Opinions and Legal Insights

OSHA Updates Employer Rules for Reporting COVID-19 Fatalities

On September 30, 2020, the Occupational Safety and Health Administration (OSHA) published answers to frequently asked questions concerning an employer’s obligation to report hospitalizations and fatalities resulting from work-related cases of COVID-19. Since the early days of the pandemic, OSHA has been consistently releasing statements and updates concerning issues pertaining to COVID-19 in the work environment. The regulatory agency has become a source of valuable guidance in navigating workplace safety issues in the age of a public health crisis. Whether you are an employer or employee, it is critical to stay apprised of any requirements and rights created by OSHA, particularly in light of its legal implications.

Updated Timeframes for COVID-19 Reporting

Exposure to COVID-19 in the workplace has been an issue with which industries across the board have been grappling, especially in terms of contact tracing or otherwise documenting those who have been exposed or tested positive. OSHA’s updates have clarified the requirements of employers on this front, which are similar to the general reporting requirements for all work-related incidents. According to OSHA, employers must report all employee fatalities that occurred within 30 days of the employee’s exposure to COVID-19 at work. The employer has eight hours to report the fatality to OSHA upon learning of the fatality and that the cause of death was work-related.

Employers are also required to report an employee’s hospitalization if it occurred within 24 hours of the “work-related incident.” Unlike the reporting requirement regarding fatalities, reporting is only required when the employee is hospitalized within 24 hours of COVID-19 exposure in the workplace. Employers have 24 hours after being notified of the hospitalization to report it to OSHA. A hospitalization or fatality is “work-related, as defined by 29 C.F.R. § 1904.5, if “an event or exposure in the work environment either caused or contributed to the resulting condition or significantly aggravated a pre-existing injury or illness.”

OSHA’s Report Requirements

Employers must provide certain information in their reports, including the employee’s name, the location and time of the exposure, and a brief description of the facts and circumstances surrounding the incident. OSHA also requires contact information so that it can conduct any follow-up. Failing to file a timely report may result in the employer being issued citations and fines by OSHA.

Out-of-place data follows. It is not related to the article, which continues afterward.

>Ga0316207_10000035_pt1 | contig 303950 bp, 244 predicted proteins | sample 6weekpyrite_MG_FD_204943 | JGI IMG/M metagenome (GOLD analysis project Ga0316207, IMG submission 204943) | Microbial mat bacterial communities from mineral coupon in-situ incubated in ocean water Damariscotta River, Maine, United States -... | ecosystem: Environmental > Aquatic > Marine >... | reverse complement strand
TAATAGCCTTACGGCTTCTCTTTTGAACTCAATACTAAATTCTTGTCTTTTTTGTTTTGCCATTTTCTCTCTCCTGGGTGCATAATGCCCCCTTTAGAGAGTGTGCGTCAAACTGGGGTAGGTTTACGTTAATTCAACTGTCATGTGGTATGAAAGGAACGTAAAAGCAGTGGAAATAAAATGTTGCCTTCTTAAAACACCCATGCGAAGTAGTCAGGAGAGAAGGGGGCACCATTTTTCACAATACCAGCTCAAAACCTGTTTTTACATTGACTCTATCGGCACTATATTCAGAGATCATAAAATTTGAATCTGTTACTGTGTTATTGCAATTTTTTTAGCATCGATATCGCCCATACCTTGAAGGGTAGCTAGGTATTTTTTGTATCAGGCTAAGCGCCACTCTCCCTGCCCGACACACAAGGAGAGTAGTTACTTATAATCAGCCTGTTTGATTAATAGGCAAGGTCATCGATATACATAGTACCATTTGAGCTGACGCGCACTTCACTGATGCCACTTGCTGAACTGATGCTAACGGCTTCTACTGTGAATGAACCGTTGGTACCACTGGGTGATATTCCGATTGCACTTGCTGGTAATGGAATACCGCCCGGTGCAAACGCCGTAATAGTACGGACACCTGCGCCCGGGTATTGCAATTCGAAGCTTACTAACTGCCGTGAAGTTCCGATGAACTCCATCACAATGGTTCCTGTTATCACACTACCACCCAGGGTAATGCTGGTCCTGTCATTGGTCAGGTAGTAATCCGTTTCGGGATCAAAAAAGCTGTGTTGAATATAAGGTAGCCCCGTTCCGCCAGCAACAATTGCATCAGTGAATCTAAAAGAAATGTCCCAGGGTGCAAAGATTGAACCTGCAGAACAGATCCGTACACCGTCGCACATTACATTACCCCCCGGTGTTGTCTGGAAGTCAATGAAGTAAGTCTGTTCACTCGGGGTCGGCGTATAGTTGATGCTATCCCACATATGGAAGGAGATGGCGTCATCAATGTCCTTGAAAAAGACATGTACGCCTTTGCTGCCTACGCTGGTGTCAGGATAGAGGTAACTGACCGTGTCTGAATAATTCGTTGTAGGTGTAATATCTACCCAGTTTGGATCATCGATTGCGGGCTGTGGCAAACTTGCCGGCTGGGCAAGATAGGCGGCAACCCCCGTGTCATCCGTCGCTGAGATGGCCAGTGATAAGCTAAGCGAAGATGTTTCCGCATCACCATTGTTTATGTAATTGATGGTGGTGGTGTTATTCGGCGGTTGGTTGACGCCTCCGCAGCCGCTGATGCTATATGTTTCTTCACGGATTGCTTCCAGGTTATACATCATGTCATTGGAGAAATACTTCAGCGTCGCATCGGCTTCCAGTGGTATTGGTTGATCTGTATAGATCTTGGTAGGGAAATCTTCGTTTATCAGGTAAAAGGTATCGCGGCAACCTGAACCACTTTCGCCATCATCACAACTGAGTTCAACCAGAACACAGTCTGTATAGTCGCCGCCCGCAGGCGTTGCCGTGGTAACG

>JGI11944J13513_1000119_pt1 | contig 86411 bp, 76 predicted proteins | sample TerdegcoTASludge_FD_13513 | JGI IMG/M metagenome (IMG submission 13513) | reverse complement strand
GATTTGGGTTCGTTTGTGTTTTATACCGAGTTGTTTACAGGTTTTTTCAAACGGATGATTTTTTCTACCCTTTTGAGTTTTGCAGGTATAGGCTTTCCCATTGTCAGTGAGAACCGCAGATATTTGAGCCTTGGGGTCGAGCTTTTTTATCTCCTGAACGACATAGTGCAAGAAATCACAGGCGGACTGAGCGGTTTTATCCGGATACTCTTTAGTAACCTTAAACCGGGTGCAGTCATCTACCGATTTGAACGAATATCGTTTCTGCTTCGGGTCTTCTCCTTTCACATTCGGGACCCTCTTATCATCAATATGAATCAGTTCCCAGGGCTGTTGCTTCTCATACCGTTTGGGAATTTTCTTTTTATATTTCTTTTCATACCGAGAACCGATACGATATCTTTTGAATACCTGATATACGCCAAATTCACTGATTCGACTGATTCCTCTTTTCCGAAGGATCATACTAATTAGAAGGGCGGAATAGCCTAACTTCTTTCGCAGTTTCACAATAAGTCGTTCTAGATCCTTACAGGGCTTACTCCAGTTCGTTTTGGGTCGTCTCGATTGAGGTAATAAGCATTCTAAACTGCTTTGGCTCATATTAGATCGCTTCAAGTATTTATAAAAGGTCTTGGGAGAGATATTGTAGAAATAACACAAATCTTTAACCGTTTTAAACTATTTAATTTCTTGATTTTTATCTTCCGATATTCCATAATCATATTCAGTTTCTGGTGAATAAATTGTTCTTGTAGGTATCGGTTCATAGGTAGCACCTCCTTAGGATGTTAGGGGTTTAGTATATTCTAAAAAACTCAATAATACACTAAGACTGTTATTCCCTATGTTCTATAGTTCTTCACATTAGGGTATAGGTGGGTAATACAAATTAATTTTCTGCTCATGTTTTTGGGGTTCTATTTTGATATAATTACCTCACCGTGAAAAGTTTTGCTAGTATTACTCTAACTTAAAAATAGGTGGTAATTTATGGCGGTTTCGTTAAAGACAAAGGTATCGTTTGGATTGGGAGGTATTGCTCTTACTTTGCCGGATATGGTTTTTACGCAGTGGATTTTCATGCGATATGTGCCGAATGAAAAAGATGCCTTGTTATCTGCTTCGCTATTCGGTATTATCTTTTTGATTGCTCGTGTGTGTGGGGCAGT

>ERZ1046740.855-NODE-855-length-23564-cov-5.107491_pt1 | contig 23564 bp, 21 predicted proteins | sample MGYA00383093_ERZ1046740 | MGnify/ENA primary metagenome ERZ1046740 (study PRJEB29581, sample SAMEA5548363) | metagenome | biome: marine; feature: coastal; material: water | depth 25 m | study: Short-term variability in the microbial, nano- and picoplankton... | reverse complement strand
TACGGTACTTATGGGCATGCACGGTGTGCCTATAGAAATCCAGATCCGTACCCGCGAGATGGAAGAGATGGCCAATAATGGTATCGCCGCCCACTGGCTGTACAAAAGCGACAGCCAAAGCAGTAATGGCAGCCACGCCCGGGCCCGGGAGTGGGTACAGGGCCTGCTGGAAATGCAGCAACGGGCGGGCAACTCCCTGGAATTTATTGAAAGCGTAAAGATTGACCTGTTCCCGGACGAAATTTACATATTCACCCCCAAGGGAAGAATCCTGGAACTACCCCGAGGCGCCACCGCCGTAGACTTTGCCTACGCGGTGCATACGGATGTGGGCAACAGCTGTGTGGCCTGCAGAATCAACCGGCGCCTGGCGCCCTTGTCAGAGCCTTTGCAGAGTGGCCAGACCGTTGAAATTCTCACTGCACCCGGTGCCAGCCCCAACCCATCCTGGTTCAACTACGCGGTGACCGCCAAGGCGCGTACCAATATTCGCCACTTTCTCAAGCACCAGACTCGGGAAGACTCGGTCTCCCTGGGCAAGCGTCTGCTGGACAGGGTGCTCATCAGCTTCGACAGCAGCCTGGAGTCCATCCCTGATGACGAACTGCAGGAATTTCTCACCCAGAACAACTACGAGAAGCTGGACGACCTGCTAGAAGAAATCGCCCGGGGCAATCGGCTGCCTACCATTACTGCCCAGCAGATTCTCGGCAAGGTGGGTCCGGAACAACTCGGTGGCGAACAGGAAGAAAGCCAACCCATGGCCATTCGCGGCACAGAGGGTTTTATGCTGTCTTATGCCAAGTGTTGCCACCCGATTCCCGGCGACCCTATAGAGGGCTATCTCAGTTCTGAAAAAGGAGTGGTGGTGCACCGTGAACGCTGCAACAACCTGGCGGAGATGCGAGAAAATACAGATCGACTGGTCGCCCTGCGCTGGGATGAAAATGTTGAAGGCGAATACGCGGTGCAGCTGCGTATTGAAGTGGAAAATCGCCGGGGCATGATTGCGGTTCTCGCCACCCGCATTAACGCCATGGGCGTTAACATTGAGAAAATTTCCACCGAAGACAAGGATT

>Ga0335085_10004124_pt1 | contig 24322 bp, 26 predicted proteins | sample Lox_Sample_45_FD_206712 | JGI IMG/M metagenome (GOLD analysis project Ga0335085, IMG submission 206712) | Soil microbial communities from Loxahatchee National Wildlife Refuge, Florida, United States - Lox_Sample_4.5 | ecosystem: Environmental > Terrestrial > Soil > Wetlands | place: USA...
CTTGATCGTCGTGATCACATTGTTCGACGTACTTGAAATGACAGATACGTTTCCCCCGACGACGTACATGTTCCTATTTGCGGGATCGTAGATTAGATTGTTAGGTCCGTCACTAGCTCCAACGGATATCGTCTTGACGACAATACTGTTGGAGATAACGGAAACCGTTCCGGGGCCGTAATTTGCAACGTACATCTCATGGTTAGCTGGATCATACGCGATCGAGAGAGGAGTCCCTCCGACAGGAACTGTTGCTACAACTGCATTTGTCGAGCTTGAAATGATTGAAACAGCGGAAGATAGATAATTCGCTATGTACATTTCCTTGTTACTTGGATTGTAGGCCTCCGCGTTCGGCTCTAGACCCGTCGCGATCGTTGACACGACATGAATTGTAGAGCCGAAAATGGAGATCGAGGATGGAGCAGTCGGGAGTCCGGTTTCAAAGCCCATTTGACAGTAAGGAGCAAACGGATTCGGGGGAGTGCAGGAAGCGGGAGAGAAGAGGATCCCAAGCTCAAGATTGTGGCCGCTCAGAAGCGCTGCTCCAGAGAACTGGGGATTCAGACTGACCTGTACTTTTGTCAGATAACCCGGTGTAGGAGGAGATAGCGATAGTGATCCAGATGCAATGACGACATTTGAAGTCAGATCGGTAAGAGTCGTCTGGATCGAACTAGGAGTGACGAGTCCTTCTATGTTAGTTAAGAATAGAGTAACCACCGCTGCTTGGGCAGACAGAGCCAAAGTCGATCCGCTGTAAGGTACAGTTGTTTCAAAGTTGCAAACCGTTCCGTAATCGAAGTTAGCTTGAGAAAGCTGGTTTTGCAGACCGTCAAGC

Prior to these recent updates, OSHA had previously revised their enforcement guidance in May, detailing how it will enforce recordkeeping requirements under 29 C.F.R. § 1904 for COVID-19-related illnesses. The guidelines clarified that COVID-19 is a recordable illness, and thus, employers are responsible for recording cases if they meet certain requirements, namely, that the case is confirmed, work-related, and involves one or more of the general recording criteria set forth in 29 C.F.R. § 1904.7. A case is considered recordable if it results in “death, days away from work, restricted work or transfer to another job, medical treatment beyond first aid, or loss of consciousness.”

Future Employment Litigation

As a tidal wave of workplace COVID-19 exposure lawsuits is predicted in the near future, OSHA requirements and guidelines will play an important part in these cases. If an employee (or the employee’s family) is suing an employer after contracting COVID-19 through the workplace, they must prove that the employer acted negligently, or breached their duty of care. Whether an employer fulfilled their duties and took reasonable measures to protect employees from the spread of COVID-19 will depend on a number of factors—many of which can be found in OSHA regulations. An employer’s breach (or fulfillment of) an OSHA regulation can prove (or defend against) a negligence allegation. Although certain OSHA guidance is not a standard or regulation, and thus, creates no legal obligation, it still provides instructive information for determining whether an employer acted reasonably and within the confines of the law.

The biggest challenge in workplace exposure lawsuits by far is proving that the virus was, in fact, contracted at work. OSHA’s guidelines provide factors that should be considered when determining work-relatedness, such as if several cases were developed among employees that work closely together; if the employee’s duties include frequent contact to the general public, or if the employee has alternative explanations for the contraction. Because OSHA continues to modify and tailor their rules to COVID-19, it is important for employers and employees to remain up-to-date and monitor any changes.

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